Dame Darcy Mermaid Tarot Review by Beth Allen

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If you take the San Francisco poster art style from around the turn-of-the-century that depicted bawdy saloon life, mix it with that same style, repurposed decades later for rock ‘n’ roll posters (again in the San Francisco area), throw in Andy Warhol’s Factory for good measure, and stir in a cartoon style that was popular in the ‘70s and ‘80s, you come out with the delicious Dame Darcy Mermaid Tarot deck. The deck is stunning and it is uniquely its creator, Dame Darcy.

Some cards, like the Moon, are mystical and deep, some cards, like the Chariot, are playful and whimsical. The Magician looks like he just left Studio 54, while the High Priestess looks timeless, reverent, and connected to spirt. The Nine of Swords illustrates a woman who is torn or distraught, the art in a style reminiscent of the comic strip character Mary Worth, and the Queen of Wands looks like a gal who’s full of fire and up for a good time somewhere along the Barbary Coast. There are pirates, showgirls, sailors, mermen, and, of course, mermaids.

In short, this is not a boring deck.

Despite its rebellious joie de vivre flair, the 78-card, independently published deck strictly adheres to the Rider-Waite-Smith system and for this reason, would make a great deck for beginners and a wonderful alternative for anyone looking for something other than traditional RWS art. It doesn’t come with a guidebook but you can go to Dame Darcy’s website for a deck guide.

I also recommend this deck for anyone who has astrological associations to water or for anyone who feels drawn to the ocean. If you’re a Cancer, Scorpio, or Pisces, or these signs are significant in your chart, I can’t help but believe these cards would make a perfect fit for you aesthetically and content-wise.

Originally published in 2012, there have been three editions of this deck that I know of. These editions include some changes in art, for example, the Moon and the Ace of Pentacles, and there have been changes to the border. The edition I worked with was published in 2018 and has gold gilding and thick cardstock. The cardstock is my one complaint. It is so thick that, with the gilding, overhand shuffling is quite a clunky affair; better if you’re a riffle shuffler.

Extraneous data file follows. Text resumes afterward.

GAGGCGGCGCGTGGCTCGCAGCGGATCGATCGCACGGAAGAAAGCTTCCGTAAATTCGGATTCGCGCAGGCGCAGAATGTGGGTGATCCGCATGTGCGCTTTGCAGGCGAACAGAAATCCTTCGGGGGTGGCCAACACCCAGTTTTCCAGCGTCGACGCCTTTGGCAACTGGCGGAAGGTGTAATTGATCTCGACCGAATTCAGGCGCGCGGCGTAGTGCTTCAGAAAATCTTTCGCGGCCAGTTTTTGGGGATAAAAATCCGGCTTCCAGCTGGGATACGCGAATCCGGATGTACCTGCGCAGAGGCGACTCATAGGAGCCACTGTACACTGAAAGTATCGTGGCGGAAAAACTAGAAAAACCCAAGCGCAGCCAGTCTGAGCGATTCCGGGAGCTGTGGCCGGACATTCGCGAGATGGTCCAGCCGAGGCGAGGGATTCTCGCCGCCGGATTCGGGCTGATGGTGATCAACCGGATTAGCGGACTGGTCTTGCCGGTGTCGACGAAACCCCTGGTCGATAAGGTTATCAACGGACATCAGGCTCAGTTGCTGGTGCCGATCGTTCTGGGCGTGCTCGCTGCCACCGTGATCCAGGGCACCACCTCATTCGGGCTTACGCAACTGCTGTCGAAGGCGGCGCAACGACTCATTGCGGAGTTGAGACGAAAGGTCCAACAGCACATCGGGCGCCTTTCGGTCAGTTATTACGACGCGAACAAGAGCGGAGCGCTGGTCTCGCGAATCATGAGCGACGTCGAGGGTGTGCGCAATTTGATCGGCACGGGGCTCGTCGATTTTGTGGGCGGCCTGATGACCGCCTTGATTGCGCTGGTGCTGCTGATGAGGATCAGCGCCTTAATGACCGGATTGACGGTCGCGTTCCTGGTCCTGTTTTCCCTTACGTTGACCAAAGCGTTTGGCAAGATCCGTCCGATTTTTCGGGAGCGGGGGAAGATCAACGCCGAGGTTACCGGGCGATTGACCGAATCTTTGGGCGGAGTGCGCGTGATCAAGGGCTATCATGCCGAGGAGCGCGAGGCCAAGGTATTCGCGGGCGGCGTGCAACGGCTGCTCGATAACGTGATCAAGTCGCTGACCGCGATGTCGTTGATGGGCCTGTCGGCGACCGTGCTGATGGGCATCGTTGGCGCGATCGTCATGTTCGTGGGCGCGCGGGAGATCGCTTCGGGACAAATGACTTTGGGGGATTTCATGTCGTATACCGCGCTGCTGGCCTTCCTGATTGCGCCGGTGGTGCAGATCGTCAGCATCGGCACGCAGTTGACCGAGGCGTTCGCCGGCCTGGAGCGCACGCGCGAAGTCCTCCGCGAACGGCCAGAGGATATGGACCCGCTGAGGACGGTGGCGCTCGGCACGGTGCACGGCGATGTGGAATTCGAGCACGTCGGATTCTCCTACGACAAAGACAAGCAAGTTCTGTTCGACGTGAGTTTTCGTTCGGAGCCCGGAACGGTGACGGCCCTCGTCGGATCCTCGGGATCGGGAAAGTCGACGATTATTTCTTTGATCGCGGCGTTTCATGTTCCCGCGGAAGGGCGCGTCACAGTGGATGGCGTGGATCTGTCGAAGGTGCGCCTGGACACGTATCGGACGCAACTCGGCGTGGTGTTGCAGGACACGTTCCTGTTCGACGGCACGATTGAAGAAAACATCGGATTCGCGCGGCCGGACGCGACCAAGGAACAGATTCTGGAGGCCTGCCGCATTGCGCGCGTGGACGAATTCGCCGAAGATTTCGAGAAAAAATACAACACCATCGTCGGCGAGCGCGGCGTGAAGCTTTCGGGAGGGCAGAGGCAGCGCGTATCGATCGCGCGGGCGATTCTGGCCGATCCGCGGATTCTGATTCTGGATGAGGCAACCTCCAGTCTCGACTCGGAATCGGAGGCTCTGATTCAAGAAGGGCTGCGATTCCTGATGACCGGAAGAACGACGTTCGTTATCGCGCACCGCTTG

I absolutely love the artwork in this deck (I literally gasped when I opened the box, it is that beautiful). So I was surprised to find that it isn’t a good reader for me. But the hard truth is, I’m not a mermaid person. My theory is that the people who do resonate with mermaids and ocean themes are Cups people (makes sense, water and water). I’m more of a Pentacles/Swords person who sometimes wishes she were a mermaid person. They seem so carefree, they seem bubbly and optimistic, always seeing a beautiful sunrise over the ocean in their minds. They’re all about the feels. I’m all about balancing my checking account and perfecting my gluten-free bread recipe. And I firmly believe it’s because I hold the dubious honor of being a triple Earth sign – Sun, Moon, and Ascendant all firmly rooted in terra firma – that reading with this deck, for me, is a little like trying to breathe underwater. But like art, that is the way with tarot, which is to say, it’s subjective. And in terms of reading the cards, again, this is subjective. You can be unsure about a deck, then you use it, and you fall in love with it; the readings come easily and the images click with your subconscious to elicit clear conscious meanings and thoughts. Then there are decks you absolutely love, like this one, that just don’t quite jive. It’s as mysterious to me as tarot itself. But that’s not to say it wouldn’t be a good reader for you. Not at all.

In spite of my landlubber limitations, or maybe because of them, I wouldn’t hesitate recommending this deck to others. The deck is exquisite, the artwork evocative and fun, and it has a diversity and hipness to it that somehow manages to make it feel both vintage and very modern at the same time. It’s not just a frolic in the waves; I’ve gotten some serious readings with this deck.

On the back of the box, Dame Darcy writes about growing up in the mountains but always being called to the sea. And within her deck, the Queen of Cups, fittingly, is a self-portrait of Dame Darcy herself. When you use this deck you can feel her love of the sea and you know it must have been the song of the mermaids that inspired and called to her. May you be inspired.

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